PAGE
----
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Description
Cornelia Lee-Thedieck1

1, Karlsruhe Institute of Technology (KIT), Karlsruhe, , Germany

Bone marrow is a highly complex tissue, in which the regenerative systems of blood and bone are closely interlaced. Hematopoietic stem cells (HSCs) are at the root of blood formation and give rise to all different types of blood cells including erythrocytes and immune cells. Nowadays, HSCs are the only stem cells routinely applied in the clinics to treat patients that suffer from hematological disorder such as leukemia. Therefore, being able to manipulate or multiply HSCs in vitro is highly desirable from a clinical point of view.
In vivo HSCs are tightly controlled by their local microenvironment – their so-called stem cell niche in the bone marrow. In this niche HSCs receive all the signals that they need to maintain their stem cell properties (i.e. the abilities to differentiate and to self-renew). These signals include not only biological signals such as growth-factors, cell-cell contacts or cell-matrix interactions but also physical stimuli such as matrix stiffness, nanopatterning or the three-dimensional architecture of the environment. During the last years, we could show that all these parameters are able influence HSC behavior. Using conventional approaches to create 3D cell culture scaffolds, we found that an appropriate 3D architecture of the environment is particularly crucial in the development of in vitro systems that allow targeted HSC proliferation and differentiation. Such conventional approaches, however, do not allow a full biomimicry of the bone marrow. Additive manufacturing might be the key to achieve this goal.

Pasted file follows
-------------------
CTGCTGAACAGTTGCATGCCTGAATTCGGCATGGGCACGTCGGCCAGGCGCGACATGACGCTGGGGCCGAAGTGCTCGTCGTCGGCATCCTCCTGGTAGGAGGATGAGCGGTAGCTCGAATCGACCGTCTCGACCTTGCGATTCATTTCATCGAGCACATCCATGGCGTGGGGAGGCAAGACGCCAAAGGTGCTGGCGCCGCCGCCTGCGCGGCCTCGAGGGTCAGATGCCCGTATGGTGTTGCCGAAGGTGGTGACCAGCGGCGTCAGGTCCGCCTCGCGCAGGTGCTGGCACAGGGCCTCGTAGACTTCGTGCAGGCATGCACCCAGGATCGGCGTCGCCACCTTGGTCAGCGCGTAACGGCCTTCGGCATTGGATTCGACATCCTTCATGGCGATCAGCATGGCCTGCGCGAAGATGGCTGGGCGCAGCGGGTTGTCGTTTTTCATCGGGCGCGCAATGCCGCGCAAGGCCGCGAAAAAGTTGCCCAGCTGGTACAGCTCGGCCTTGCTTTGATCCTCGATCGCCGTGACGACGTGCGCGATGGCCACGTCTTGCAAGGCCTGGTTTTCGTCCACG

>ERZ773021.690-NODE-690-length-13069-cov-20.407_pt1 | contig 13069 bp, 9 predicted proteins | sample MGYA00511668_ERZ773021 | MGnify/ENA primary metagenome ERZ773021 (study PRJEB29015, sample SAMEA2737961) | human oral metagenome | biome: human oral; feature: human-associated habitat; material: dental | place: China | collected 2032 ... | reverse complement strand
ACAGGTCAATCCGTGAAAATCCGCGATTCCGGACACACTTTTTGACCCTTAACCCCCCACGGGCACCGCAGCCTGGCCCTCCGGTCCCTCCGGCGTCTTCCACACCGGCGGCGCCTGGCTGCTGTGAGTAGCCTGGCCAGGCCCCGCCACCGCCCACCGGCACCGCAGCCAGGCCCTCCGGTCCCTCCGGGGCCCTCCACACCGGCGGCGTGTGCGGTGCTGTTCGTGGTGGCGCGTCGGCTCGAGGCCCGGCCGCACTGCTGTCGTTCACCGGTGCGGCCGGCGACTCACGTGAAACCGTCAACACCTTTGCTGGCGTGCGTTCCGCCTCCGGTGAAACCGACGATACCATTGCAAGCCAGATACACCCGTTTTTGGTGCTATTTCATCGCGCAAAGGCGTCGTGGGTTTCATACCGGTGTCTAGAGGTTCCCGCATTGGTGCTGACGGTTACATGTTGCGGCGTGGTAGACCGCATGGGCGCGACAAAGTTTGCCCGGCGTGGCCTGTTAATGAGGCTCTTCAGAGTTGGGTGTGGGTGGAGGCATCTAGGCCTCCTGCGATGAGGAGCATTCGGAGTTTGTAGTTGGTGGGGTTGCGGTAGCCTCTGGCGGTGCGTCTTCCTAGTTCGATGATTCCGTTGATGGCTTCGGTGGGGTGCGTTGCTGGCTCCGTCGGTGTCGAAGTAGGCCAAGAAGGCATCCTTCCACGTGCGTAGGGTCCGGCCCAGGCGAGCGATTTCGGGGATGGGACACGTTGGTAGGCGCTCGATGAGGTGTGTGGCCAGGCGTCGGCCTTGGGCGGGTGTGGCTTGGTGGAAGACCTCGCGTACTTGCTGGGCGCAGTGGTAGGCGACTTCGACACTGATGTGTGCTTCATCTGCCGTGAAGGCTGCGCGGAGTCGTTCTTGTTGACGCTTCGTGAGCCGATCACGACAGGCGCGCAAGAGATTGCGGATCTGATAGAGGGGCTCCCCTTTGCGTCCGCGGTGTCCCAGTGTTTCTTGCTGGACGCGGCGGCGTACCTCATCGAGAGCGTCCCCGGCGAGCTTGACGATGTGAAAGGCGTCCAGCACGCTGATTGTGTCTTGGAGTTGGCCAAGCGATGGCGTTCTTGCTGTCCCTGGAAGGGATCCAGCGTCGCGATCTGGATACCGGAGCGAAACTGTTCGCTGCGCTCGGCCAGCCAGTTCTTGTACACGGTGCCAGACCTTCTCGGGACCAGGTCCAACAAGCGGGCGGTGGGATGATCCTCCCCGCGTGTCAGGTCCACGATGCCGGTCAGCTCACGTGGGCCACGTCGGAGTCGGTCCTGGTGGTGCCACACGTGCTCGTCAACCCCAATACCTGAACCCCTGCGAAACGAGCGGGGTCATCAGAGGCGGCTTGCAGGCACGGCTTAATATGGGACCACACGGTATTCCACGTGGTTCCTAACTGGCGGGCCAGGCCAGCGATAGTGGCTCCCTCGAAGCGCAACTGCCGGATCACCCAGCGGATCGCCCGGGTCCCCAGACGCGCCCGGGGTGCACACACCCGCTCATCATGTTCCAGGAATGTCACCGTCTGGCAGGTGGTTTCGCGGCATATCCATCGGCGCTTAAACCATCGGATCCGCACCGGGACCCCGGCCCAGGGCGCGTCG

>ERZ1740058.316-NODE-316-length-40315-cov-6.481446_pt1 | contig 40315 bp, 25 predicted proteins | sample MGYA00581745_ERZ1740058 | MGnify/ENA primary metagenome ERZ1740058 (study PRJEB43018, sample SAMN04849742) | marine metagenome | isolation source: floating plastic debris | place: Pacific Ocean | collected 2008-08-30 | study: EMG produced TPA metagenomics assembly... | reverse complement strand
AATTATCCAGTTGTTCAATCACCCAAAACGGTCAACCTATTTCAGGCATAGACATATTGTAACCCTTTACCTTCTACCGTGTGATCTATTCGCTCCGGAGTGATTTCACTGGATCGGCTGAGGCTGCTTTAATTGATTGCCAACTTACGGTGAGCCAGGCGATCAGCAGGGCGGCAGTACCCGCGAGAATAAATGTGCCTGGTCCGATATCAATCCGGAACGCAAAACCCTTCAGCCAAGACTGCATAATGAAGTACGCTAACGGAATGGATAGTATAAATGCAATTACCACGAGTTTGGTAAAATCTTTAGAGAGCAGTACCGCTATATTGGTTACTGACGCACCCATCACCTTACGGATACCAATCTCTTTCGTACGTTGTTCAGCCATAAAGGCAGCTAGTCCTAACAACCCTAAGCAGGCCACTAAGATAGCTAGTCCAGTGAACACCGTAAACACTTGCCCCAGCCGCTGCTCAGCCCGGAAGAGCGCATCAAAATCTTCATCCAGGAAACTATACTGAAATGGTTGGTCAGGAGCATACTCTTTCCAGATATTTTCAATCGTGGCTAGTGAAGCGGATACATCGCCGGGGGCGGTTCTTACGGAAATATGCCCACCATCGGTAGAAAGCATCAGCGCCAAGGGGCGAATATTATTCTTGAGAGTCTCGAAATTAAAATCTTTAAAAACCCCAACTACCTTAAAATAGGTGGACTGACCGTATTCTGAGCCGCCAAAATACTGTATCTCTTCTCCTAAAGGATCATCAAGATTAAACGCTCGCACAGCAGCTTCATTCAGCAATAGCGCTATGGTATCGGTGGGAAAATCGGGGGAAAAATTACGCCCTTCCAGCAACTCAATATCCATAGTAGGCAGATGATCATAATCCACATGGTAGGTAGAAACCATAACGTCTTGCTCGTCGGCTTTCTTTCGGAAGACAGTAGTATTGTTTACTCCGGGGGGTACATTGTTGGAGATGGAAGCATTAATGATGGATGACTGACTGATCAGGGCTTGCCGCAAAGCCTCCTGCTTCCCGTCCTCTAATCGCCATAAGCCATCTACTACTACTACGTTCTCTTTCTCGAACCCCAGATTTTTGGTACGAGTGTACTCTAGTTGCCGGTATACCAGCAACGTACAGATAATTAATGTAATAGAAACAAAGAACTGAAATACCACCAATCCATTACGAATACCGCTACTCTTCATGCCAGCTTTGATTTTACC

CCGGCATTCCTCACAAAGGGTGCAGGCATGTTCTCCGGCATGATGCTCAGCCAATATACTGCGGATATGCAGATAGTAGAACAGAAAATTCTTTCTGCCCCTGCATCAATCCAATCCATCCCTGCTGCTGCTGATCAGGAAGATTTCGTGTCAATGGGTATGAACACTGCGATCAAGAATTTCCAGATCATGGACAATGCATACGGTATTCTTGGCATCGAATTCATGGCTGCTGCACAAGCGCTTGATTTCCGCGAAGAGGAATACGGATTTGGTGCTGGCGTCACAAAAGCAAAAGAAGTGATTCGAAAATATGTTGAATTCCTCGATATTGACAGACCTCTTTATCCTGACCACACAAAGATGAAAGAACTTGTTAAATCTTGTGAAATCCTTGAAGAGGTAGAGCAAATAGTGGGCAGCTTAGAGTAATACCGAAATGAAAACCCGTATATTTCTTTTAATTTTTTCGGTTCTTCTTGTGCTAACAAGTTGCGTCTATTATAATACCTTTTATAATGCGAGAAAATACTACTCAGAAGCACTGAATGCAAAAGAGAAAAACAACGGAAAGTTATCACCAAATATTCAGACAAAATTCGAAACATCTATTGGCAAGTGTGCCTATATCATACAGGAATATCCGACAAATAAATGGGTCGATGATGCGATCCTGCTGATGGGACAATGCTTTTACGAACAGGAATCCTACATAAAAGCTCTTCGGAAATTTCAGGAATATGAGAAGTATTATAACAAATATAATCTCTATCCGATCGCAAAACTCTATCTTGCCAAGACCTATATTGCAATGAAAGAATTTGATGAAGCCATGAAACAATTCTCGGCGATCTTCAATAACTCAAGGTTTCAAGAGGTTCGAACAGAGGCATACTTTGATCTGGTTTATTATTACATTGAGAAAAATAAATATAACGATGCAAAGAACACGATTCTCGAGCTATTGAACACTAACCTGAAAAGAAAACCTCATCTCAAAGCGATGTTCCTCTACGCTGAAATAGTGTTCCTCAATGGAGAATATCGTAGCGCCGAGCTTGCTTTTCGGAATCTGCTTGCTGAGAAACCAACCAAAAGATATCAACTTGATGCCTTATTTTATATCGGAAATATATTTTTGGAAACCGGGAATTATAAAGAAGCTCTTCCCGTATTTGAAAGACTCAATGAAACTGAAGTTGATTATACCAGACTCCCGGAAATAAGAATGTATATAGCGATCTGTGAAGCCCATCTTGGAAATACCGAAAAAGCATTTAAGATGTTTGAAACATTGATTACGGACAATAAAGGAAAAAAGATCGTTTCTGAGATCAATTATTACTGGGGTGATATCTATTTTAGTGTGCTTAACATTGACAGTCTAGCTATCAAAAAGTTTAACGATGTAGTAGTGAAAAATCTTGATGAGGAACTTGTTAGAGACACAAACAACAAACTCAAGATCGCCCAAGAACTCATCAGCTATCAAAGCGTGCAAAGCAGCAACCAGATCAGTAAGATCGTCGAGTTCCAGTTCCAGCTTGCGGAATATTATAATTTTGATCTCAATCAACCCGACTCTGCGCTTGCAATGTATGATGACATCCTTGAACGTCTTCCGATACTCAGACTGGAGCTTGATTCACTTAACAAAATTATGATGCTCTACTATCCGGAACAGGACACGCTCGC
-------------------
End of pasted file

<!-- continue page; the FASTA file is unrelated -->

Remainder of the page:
Which are the requirements for a perfect bone marrow analog? How could 3D printing – including printing of stiff inorganic material, soft matrices and cells - help of fulfill these requirements? These questions will be addressed in order to evaluate, how bioprinting could help us to do another step towards a synthetic bone marrow analog that allows the in vitro multiplication of HSCs.

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